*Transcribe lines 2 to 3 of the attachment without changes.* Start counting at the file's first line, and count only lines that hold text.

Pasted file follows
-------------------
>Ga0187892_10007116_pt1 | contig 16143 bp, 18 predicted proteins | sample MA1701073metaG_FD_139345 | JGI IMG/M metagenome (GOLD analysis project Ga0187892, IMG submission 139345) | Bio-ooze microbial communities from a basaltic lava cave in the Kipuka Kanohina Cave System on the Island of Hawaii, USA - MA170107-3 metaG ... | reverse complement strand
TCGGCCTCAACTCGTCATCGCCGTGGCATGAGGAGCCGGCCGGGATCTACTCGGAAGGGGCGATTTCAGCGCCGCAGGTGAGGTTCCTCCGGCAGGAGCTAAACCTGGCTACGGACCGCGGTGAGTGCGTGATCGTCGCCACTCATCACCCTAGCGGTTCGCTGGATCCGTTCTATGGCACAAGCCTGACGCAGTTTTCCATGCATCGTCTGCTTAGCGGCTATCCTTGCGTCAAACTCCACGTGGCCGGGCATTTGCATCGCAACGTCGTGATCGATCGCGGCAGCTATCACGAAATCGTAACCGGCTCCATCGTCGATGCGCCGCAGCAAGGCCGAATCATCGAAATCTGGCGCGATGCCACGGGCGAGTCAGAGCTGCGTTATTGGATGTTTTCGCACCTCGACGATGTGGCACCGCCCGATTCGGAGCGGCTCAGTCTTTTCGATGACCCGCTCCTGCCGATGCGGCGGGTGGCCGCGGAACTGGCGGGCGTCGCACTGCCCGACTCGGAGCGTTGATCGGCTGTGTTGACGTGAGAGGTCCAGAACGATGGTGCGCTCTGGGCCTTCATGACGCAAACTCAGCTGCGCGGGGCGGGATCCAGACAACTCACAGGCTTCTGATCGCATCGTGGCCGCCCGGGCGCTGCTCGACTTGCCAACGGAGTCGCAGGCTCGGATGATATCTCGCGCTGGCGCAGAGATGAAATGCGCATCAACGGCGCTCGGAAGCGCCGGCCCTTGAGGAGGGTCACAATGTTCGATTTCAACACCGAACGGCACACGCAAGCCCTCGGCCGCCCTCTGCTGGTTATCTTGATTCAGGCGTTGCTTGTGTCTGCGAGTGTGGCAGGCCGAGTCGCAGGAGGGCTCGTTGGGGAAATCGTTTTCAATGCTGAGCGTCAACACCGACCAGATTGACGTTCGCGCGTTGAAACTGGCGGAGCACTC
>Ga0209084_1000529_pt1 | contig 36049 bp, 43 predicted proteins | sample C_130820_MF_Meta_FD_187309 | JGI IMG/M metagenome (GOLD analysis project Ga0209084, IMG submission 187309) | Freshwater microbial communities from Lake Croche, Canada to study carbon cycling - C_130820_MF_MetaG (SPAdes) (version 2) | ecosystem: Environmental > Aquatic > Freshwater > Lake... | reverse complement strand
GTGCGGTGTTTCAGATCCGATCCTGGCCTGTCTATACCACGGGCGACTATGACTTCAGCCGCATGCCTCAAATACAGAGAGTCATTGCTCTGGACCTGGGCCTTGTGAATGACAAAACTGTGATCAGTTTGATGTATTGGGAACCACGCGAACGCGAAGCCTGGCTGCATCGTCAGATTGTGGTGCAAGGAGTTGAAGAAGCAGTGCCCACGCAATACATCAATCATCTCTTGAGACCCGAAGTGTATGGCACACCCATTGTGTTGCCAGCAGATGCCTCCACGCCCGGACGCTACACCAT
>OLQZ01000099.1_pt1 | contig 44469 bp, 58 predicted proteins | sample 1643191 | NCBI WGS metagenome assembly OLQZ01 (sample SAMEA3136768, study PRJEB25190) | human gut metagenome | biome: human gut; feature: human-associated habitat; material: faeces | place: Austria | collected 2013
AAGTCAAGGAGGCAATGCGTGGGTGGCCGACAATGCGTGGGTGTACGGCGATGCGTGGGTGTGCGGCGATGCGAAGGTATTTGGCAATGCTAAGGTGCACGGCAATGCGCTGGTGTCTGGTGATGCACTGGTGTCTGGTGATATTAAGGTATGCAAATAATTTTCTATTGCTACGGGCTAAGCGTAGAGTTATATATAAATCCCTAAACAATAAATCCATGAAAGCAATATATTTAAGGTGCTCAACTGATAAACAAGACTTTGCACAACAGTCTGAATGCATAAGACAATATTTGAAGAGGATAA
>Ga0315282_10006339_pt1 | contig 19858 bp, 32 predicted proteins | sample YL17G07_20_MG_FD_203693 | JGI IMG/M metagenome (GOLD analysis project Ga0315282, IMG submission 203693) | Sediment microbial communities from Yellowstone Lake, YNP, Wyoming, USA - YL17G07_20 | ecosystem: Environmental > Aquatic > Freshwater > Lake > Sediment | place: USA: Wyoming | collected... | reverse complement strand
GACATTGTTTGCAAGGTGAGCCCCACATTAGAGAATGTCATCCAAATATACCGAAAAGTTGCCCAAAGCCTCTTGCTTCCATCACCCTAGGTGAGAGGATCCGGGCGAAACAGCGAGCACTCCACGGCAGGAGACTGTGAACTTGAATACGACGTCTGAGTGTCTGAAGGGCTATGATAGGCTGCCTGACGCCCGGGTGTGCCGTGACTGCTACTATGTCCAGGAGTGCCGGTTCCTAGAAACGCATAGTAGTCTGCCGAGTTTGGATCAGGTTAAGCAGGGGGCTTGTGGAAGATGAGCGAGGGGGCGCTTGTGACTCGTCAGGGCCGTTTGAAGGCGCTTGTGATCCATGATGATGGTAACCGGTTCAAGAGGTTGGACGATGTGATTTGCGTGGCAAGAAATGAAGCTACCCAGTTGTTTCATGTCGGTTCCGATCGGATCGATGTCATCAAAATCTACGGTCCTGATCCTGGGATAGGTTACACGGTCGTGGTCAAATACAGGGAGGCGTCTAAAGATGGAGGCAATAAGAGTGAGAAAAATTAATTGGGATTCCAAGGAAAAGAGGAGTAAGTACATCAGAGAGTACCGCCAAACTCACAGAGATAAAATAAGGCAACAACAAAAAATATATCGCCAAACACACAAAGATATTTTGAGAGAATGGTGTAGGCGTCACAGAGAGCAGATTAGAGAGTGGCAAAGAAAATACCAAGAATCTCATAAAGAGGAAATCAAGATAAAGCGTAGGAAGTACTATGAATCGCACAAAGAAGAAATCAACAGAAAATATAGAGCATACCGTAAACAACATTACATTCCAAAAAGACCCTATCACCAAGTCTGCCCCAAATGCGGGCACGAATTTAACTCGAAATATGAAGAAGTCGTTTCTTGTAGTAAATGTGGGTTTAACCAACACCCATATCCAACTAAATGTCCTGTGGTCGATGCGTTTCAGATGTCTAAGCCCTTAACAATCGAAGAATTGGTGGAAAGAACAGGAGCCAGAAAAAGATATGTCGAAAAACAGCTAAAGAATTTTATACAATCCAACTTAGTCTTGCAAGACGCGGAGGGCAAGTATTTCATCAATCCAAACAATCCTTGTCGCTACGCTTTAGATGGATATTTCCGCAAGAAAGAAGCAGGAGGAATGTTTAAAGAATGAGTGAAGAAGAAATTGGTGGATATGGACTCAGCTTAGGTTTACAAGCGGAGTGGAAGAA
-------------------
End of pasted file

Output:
TCGGCCTCAACTCGTCATCGCCGTGGCATGAGGAGCCGGCCGGGATCTACTCGGAAGGGGCGATTTCAGCGCCGCAGGTGAGGTTCCTCCGGCAGGAGCTAAACCTGGCTACGGACCGCGGTGAGTGCGTGATCGTCGCCACTCATCACCCTAGCGGTTCGCTGGATCCGTTCTATGGCACAAGCCTGACGCAGTTTTCCATGCATCGTCTGCTTAGCGGCTATCCTTGCGTCAAACTCCACGTGGCCGGGCATTTGCATCGCAACGTCGTGATCGATCGCGGCAGCTATCACGAAATCGTAACCGGCTCCATCGTCGATGCGCCGCAGCAAGGCCGAATCATCGAAATCTGGCGCGATGCCACGGGCGAGTCAGAGCTGCGTTATTGGATGTTTTCGCACCTCGACGATGTGGCACCGCCCGATTCGGAGCGGCTCAGTCTTTTCGATGACCCGCTCCTGCCGATGCGGCGGGTGGCCGCGGAACTGGCGGGCGTCGCACTGCCCGACTCGGAGCGTTGATCGGCTGTGTTGACGTGAGAGGTCCAGAACGATGGTGCGCTCTGGGCCTTCATGACGCAAACTCAGCTGCGCGGGGCGGGATCCAGACAACTCACAGGCTTCTGATCGCATCGTGGCCGCCCGGGCGCTGCTCGACTTGCCAACGGAGTCGCAGGCTCGGATGATATCTCGCGCTGGCGCAGAGATGAAATGCGCATCAACGGCGCTCGGAAGCGCCGGCCCTTGAGGAGGGTCACAATGTTCGATTTCAACACCGAACGGCACACGCAAGCCCTCGGCCGCCCTCTGCTGGTTATCTTGATTCAGGCGTTGCTTGTGTCTGCGAGTGTGGCAGGCCGAGTCGCAGGAGGGCTCGTTGGGGAAATCGTTTTCAATGCTGAGCGTCAACACCGACCAGATTGACGTTCGCGCGTTGAAACTGGCGGAGCACTC
>Ga0209084_1000529_pt1 | contig 36049 bp, 43 predicted proteins | sample C_130820_MF_Meta_FD_187309 | JGI IMG/M metagenome (GOLD analysis project Ga0209084, IMG submission 187309) | Freshwater microbial communities from Lake Croche, Canada to study carbon cycling - C_130820_MF_MetaG (SPAdes) (version 2) | ecosystem: Environmental > Aquatic > Freshwater > Lake... | reverse complement strand